Of course, we can’t all be Bill Gates or Jimmy Carter. And I wonder at what point they started thinking about second careers. Was there a plan, or did they drift into it? It’s a shame they’re not here to tell us.

But what we can do is take a good look at ourselves. Look at our strengths and weaknesses. Ask ourselves how we might spend the rest of our lives if our current path comes to an end.

As for making it happen – taking positive steps to immunise ourselves against ageism – everybody’s situation is different. So we all have to come up with our own strategies. But by way of an example, it might be worthwhile if I share a little of my story.

My story is one of three careers. Actually, I did quite a lot beforehand, but nothing I could call a career. More, to use a phrase coined by Emmylou Harris, a process of “stumbling into grace”.

In 1991, after nearly a decade working in the Middle East, I started a business with a partner. I was forty at the time. I was married, with two daughters under five.

Things went pretty well. Over the next ten years we ended up employing over 350 people in Britain, Ireland, Germany, France, Hungary, Finland, Malaysia and China. In 2001, we sold the division of our business for which I was the CEO. Though I had an involvement in the other side of the business, it wasn’t full-time. With education costs likely to continue at least for the next decade, I wasn’t in a position to retire, and anyway I didn’t then and still don’t believe in the idea of retirement.

I did have more time, though. But to do what? I was fifty. The previous decade had been pretty much full on.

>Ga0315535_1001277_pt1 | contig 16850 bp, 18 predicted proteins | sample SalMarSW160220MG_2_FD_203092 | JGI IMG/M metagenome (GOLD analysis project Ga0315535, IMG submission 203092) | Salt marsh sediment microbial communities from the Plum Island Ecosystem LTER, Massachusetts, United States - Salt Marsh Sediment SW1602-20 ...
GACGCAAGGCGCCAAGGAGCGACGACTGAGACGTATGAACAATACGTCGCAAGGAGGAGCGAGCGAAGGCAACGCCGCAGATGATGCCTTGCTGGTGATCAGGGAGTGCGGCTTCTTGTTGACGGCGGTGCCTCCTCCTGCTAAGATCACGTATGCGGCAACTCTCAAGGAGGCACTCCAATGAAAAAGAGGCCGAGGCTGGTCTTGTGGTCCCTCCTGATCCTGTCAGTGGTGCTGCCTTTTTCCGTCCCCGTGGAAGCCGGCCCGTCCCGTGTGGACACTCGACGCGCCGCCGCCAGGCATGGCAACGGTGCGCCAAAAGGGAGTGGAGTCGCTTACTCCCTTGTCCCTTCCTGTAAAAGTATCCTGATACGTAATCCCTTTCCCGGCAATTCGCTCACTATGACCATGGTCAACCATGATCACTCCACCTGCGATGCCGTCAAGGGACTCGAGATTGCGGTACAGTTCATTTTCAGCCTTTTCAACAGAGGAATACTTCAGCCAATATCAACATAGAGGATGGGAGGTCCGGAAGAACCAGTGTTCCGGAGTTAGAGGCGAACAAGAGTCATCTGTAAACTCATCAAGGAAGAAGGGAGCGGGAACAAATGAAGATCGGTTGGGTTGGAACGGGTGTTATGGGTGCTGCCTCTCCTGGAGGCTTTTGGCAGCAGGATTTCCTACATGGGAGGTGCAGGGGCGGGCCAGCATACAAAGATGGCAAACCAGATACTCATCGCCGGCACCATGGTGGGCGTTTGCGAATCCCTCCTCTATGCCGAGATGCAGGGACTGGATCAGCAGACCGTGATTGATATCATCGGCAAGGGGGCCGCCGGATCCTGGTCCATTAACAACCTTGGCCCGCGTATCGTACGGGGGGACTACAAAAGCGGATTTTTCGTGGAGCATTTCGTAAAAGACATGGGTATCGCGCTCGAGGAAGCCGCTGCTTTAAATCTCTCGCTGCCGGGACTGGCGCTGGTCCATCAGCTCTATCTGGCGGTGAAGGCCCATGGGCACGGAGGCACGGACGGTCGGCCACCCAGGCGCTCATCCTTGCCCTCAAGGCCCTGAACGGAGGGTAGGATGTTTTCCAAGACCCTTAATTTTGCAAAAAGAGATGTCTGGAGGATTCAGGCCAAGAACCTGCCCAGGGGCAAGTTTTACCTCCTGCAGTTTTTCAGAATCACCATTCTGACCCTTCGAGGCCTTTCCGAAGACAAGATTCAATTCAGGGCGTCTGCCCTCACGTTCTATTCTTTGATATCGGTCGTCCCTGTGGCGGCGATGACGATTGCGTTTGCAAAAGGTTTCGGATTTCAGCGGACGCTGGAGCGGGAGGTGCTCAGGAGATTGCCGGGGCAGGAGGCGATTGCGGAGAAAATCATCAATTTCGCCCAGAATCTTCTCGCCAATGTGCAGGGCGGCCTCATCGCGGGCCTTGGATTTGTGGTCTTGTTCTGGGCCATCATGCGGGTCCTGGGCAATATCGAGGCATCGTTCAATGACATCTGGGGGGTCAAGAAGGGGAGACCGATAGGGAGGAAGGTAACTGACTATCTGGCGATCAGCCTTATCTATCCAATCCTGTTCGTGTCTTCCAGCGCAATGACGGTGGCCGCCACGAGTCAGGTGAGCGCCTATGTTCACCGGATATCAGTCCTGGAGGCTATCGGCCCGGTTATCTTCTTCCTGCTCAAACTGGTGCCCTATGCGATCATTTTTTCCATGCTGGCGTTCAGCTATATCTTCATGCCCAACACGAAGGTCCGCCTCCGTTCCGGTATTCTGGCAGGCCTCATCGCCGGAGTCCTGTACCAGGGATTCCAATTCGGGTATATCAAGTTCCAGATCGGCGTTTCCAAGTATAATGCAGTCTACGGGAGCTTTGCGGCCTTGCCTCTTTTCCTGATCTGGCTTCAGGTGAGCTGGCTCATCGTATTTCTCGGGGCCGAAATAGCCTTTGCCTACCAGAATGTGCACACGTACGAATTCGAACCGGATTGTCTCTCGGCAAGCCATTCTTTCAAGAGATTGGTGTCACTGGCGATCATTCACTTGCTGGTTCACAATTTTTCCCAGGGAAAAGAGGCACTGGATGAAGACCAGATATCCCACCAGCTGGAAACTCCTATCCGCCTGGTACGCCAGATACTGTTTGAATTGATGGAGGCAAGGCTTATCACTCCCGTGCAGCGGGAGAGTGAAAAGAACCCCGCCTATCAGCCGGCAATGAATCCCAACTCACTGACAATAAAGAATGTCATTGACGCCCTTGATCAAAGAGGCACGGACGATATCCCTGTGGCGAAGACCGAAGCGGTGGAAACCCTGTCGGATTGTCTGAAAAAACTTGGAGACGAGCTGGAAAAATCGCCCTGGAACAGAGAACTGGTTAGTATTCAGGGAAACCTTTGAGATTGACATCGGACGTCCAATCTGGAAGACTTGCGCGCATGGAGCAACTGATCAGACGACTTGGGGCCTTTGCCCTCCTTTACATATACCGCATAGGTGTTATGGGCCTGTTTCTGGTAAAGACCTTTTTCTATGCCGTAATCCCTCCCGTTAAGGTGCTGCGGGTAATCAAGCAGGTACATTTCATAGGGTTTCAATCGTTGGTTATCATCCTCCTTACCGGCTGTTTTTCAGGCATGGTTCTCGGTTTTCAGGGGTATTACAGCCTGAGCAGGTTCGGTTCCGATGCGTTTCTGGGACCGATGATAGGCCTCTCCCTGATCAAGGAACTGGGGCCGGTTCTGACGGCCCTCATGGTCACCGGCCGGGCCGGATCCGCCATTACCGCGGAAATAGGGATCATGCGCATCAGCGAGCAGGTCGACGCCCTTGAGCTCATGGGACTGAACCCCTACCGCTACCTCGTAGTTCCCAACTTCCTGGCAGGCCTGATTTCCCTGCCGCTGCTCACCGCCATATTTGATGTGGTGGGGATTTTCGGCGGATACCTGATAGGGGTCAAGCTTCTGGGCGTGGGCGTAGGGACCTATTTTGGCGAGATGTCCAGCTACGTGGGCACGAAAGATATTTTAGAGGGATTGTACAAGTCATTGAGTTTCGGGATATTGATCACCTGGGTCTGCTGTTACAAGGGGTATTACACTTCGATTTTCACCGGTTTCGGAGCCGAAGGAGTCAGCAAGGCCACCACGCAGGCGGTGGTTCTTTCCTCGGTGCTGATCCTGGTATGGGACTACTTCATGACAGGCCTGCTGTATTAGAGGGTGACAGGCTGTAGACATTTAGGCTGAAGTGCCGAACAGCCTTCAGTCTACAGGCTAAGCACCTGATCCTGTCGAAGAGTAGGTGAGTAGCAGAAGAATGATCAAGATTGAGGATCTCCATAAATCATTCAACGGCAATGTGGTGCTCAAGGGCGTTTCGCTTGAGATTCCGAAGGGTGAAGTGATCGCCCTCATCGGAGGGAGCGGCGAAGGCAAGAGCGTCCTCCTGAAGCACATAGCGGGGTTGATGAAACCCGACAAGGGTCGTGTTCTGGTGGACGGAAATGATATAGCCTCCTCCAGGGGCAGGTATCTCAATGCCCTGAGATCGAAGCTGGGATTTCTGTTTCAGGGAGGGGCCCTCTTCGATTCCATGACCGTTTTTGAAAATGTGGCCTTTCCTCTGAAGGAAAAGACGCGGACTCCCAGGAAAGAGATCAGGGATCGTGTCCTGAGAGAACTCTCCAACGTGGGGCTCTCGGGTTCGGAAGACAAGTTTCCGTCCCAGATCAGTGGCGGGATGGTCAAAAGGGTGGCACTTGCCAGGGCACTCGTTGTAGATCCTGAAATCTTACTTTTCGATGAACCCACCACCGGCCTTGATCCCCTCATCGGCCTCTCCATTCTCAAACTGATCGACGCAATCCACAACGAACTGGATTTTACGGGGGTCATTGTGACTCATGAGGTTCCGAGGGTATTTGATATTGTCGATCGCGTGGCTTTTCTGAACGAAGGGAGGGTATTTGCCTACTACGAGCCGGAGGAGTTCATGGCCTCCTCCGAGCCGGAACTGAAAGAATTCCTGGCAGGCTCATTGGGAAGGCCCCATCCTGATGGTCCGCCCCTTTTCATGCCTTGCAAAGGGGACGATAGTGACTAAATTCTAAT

I’m not sure if it was by accident or design, but I started consciously to learn again. I did a big research project on my family. It ended up with my digitising thousands of pictures and doing video interviews with my parents. And I read books. Loads of them. Between fifty and a hundred a year. About history, psychology, geography and a number of other topics.

My great-grandparents.

Is it impossible to learn once you’ve passed forty, as that French employer implies? Of course not! You should have spoken to my father. At sixty, he bought a motorbike for the first time and started learning German. All around me, I see people of my age learning new stuff. Including learning Zoom, of course.

I learned plenty. But learning is one thing. What do you do with the knowledge you acquire?

Well, here’s another thing you can do to immunise yourself against ageism. Start passing on your knowledge. If you feel you’re approaching the end of your career, perhaps you can prolong it by being the best mentor, adviser, source of wisdom that you can.

I will always remember my Saudi boss in the 1980s telling a group of western managers, of whom I was one, that the best way of prolonging their careers in Saudi Arabia was not by becoming indispensable, but by being the best at passing on their knowledge.

For me, the idea of passing on knowledge led to a second career. In 2009, after a year managing a start-up in Saudi Arabia, I moved to Bahrain and started a training business. I wrote many courses on what people call soft skills – communications, conflict resolution, leadership and so forth. I actually don’t think of those skills as soft. Perhaps it would be better to call them essential skills. For where would we be in any walk of life without the ability to communicate?